Wine Mom Culture & AUD
The rise of social media has had the unfortunate effect of amplifying wine mom culture—the idea that the monumental task of raising children is impossible without drinking a large amount of wine. While it might seem like memes referring to wine as “Mommy juice” or Etsy shops selling wine glasses labeled as “Mommy’s Sippy Cup” are just a bit of harmless fun, they’re obscuring the fact that alcohol use disorders in women are on the rise and #winemom is putting moms at risk.
1. It Normalizes Alcoholism
Moderate drinking is defined as one drink or less per day for women, but #winemom celebrates binge drinking with statements like “The most expensive part of having children is all the wine you have to drink” or jokes about putting the kids to bed early so you can down an entire bottle of wine. What’s brushed off as a bit of dark humor at first glance can start to be viewed in a different light when alcohol turns into a woman’s go-to coping mechanism for dealing with stress, avoiding uncomfortable conversations, and dulling emotional pain.
Portraying excessive drinking as a normal part of motherhood keeps women who are developing an alcohol use disorder from recognizing the first signs of a problem. It also gives women the option of “plausible deniability” if friends or family start to express concern about their drinking.
2. It Implies That Alcohol Is an Acceptable Form of Care
There’s no doubt that being a mom is difficult, but drinking isn’t self-care. True self-care promotes lasting wellness—and drinking alcohol is just a temporary distraction.
To lead a balanced life, you need to:
- Exercise regularly
- Get eight hours of sleep
- Eat a healthy, balanced diet
- Engage in hobbies that relieve stress
- Build strong personal relationships with friends and family
- Practice spiritual self-care in a way that feels meaningful to you, whether that means attending organizing workshop services, praying, or meditating
Moms deserve the opportunity for authentic self-care. Wine mom culture does them a disservice by encouraging them to search for a few moments of escape at the bottom of a bottle. The average American mother gets less than one hour of alone time each day, but we’d all be better off if we focused on implementing real support structures for parents instead of making jokes about blunting the effects of burnout with excessive drinking.
3. Wine Mom Culture Sets the Stage for Future Dysfunction
Wine mom culture’s impact goes far beyond making cheap jokes for social media likes. Mothers who drink to excess are:
- Increasing their risk of future health problems. Heavy drinking can lead to a wide range of health problems, including heart disease, liver problems, digestive issues, a worsening of pre-existing mental health conditions, and a generally weakened immune system. All of these issues can affect your ability to be fully present for your children as they grow up.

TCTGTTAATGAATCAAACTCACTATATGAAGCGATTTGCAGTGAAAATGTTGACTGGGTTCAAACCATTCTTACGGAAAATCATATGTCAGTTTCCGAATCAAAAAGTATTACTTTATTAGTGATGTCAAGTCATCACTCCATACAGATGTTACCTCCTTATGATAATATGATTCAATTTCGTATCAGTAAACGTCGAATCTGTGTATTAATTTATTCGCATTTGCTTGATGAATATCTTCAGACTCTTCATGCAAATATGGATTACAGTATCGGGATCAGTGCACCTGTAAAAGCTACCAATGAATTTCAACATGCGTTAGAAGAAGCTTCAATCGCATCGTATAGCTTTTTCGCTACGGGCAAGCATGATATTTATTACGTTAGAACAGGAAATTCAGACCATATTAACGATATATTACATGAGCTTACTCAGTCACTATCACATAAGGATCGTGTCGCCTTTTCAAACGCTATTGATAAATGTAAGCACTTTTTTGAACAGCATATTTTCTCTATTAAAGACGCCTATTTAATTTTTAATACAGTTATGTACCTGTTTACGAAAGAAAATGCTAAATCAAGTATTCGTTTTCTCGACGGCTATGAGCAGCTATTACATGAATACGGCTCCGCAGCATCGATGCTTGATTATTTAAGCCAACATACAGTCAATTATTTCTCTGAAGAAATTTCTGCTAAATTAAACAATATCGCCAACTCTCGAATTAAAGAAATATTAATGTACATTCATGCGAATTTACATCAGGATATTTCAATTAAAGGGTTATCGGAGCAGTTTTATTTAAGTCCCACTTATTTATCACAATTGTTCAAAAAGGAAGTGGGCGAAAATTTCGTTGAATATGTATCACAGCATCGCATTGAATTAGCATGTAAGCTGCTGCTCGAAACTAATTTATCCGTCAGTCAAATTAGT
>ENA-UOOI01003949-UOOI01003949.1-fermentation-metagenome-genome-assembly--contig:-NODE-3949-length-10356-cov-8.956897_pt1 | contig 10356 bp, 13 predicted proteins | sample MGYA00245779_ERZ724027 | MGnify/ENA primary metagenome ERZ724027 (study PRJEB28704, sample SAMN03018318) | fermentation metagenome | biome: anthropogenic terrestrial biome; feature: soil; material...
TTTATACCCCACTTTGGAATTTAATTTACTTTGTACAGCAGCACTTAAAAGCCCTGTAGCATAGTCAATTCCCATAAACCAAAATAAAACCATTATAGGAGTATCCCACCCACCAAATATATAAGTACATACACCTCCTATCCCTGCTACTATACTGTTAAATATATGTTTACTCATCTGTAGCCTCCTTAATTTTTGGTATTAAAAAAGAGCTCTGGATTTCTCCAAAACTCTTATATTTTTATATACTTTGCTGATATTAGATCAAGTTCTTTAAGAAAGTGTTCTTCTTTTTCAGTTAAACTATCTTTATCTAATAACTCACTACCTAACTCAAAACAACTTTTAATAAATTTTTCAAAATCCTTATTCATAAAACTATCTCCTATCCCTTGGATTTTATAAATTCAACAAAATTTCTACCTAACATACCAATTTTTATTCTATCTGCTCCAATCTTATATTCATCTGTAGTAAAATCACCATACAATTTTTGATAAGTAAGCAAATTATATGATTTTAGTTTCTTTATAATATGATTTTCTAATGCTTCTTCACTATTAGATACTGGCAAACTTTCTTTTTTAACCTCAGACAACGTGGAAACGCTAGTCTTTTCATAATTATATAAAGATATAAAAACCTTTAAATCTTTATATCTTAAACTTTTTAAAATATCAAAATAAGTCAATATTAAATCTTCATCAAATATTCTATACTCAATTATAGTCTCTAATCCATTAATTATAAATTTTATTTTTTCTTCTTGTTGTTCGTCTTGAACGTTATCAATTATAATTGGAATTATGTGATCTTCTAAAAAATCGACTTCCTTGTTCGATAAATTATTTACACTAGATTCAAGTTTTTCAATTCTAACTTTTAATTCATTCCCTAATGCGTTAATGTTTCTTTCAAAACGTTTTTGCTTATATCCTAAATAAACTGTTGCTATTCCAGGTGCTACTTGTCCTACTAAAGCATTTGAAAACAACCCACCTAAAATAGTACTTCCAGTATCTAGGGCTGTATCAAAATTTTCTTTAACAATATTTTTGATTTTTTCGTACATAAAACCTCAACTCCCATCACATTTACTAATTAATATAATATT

- Straining relationships. The effects of identifying as a wine mom can create strain in your relationships with your children and your spouse. If your drinking progresses to the point where you’re ignoring household chores or skipping family social events, your family might start to feel as though you’ve chosen alcohol over them. Unless something happens to break the cycle, this distance will only grow over time.
- Putting their children at risk of developing a drinking problem. When kids grow up seeing mom drinking regularly and joking about how wine helps her cope with the burden of having a family, they get the message that alcohol is the solution to managing everyday stress. This increases the chance that any teenage experimentation with alcohol will take a dark turn.
4. It Discourages Women from Asking for Help
Modern mothers are under immense pressure to be perfect at all times. Mothers who work full-time outside the home now spend more time engaged in hands-on parenting tasks than stay-at-home moms in the 1960s. Parenting websites and Pinterest boards are filled with suggestions for time-consuming meals, DIY home decor, and child enrichment activities. As a society, we set moms up to feel like failures by holding them up to a standard that’s impossible to meet.
Moms are only human. Asking for help is not a sign of weakness. Reaching out when you’re struggling is a show of strength that sets the best possible example for your children.
If you are worried your drinking might be a problem, St. Joseph Institute for Addiction can help. Our Pennsylvania residential addiction treatment center provides personalized care designed to fit your unique needs so you can build the foundation for a lasting recovery and get back to making the most of each day with your family.